You can use a soil moisture measure to check the moisture of your soil using a scale of 1-10, or simply stick your finger in the soil and check for moisture. If your meter reads three or less, or your soil is dry to the touch, it is time to water.
Learn more details on this topic here in our blog post, “How Often Should You Water A Bonsai Tree?”
How Do You Know If You're Overwatering Your Bonsai Tree?
Both under and overwatering can be harmful and even fatal for your Bonsai. Constantly wet soil will starve your roots from oxygen and stunt or stop the growth of your tree.
Symptoms of overwatering include an unstable trunk, small or weak branches, change in leaf color, leaf drop, and root rot. Chronic overwatering is responsible for the squishy trunk and can kill your tree.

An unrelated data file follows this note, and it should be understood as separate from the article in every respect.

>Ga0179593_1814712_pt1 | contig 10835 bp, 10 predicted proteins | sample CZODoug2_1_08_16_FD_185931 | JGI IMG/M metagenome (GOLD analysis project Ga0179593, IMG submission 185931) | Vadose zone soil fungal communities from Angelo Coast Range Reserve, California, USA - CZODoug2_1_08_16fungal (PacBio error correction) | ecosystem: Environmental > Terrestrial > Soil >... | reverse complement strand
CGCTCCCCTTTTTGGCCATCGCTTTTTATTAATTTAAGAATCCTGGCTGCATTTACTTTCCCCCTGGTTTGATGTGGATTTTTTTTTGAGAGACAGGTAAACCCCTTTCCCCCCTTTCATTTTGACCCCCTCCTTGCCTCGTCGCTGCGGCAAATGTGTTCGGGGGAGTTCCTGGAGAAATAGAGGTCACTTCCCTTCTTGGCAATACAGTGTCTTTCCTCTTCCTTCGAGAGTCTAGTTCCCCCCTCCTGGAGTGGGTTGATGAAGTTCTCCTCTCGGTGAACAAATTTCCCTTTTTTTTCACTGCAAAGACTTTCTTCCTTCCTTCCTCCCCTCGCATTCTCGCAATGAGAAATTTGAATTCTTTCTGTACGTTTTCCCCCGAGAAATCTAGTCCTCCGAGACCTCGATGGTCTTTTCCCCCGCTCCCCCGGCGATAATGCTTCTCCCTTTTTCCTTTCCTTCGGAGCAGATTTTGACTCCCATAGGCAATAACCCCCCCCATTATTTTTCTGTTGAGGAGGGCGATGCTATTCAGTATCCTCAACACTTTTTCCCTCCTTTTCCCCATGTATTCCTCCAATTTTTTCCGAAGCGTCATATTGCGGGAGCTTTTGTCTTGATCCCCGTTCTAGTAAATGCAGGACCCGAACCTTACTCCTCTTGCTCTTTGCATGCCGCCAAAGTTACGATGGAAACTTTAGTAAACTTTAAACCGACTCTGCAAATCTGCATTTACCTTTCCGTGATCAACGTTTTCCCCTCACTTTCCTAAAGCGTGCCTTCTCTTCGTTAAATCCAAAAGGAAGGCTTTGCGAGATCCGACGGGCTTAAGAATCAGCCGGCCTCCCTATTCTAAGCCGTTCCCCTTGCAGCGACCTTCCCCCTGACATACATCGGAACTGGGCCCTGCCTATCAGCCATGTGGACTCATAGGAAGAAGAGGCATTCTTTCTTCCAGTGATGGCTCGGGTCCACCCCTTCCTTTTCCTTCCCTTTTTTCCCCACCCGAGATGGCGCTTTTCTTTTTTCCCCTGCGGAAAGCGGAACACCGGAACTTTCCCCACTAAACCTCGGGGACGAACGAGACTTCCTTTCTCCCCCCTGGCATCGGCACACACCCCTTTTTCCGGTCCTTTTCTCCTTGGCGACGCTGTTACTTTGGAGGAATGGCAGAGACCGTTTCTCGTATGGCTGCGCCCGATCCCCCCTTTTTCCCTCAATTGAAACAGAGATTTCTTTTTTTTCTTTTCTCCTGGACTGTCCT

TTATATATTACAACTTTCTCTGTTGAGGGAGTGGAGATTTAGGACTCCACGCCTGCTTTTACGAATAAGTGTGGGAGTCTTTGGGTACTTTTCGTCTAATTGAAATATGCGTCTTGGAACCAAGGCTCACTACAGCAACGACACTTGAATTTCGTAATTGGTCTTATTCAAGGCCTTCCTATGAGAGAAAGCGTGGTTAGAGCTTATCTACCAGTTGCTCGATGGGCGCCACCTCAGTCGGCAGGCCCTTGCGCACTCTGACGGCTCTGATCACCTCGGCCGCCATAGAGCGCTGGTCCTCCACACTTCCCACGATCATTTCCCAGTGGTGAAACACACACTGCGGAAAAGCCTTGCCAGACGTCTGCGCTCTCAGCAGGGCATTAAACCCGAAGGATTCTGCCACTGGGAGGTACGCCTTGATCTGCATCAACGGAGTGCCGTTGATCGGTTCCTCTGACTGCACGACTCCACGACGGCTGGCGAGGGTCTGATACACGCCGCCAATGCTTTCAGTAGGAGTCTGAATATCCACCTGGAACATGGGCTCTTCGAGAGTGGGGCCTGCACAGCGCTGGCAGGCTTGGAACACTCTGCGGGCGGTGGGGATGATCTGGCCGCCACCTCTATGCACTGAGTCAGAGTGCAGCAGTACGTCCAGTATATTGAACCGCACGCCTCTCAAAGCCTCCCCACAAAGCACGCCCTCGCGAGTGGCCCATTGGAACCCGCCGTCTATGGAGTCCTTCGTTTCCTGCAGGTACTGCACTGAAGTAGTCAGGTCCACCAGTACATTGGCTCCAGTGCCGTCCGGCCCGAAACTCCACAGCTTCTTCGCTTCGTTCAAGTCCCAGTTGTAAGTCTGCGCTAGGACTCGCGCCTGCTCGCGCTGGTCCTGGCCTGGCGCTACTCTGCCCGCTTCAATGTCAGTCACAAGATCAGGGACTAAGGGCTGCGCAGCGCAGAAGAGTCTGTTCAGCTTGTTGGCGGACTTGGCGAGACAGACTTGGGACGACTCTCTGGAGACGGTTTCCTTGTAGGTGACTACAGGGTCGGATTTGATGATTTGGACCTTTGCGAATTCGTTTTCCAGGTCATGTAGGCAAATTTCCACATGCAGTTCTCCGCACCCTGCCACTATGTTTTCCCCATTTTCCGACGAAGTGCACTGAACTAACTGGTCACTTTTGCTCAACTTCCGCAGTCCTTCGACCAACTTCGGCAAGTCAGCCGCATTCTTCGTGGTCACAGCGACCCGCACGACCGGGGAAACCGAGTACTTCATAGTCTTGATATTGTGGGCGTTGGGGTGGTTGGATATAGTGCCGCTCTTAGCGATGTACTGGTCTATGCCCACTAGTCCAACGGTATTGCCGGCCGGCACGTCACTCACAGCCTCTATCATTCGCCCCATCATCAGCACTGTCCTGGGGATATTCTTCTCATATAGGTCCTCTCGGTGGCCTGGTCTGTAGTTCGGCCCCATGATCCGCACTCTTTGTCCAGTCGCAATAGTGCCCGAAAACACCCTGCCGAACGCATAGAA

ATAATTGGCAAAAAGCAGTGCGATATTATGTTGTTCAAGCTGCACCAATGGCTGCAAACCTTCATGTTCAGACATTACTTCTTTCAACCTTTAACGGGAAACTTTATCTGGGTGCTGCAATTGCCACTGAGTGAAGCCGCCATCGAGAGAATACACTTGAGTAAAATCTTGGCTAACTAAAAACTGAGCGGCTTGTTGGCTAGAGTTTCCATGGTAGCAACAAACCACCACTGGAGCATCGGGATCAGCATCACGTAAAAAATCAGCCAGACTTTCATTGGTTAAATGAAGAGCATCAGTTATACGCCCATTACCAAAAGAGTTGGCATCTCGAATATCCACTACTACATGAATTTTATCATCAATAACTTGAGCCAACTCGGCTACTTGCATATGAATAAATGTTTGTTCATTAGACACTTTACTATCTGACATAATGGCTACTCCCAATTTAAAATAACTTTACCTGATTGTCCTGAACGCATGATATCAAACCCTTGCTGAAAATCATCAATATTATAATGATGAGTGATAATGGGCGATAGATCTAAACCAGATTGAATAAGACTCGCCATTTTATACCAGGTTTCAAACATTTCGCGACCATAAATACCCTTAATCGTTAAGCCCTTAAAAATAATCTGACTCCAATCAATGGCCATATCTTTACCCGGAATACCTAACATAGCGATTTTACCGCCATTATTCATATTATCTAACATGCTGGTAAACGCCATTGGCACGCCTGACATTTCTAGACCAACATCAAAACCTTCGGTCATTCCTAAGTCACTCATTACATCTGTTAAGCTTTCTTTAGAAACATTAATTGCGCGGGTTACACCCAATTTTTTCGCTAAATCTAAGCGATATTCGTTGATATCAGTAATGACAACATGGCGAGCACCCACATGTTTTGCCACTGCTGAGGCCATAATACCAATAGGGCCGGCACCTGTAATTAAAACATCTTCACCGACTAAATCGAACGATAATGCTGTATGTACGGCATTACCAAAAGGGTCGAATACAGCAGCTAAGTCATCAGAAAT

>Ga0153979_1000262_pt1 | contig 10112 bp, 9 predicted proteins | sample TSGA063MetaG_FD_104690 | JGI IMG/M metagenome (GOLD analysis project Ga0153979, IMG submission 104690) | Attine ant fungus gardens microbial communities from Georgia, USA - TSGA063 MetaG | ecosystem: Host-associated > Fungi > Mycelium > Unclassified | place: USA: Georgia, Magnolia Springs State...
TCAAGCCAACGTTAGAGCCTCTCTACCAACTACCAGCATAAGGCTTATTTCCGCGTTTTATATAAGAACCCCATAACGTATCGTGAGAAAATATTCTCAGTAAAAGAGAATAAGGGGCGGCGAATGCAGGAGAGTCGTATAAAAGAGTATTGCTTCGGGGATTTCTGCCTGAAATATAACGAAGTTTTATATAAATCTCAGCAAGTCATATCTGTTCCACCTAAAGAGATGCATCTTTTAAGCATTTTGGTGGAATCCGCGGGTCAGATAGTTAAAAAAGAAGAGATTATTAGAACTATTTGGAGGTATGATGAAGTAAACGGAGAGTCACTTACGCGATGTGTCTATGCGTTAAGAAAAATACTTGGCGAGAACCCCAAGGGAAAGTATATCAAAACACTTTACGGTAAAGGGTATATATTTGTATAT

Due to the small pots Bonsai live in and their shallow root systems, these trees are sensitive to changes in care. A daily check on your Bonsai is recommended to allow you to catch any changes in your tree as early as possible.
Since overwatering is first noticeable within the root system, by the time you notice changes in the branches, trunk or leaves, you might be dealing with a chronic issue.
How Do You Revive An Overwatered Bonsai Tree?
If you have noticed your Bonsai overwatered, it is time for some extra care and attention. You will need to move your tree over to a well-draining pot. It is vital for the growth of your Bonsai to have a well-draining environment, both pot and soil.
Once you get your Bonsai into a new pot with fresh soil, water lightly and place in an area where your tree will get plenty of natural light. Removing any dead roots, leaves, or branches in the repotting process will help promote growth within your tree.
Read more on our blog post, “How Long Do Bonsai Trees Live?”
Can You Bring A Dead Bonsai Back To Life?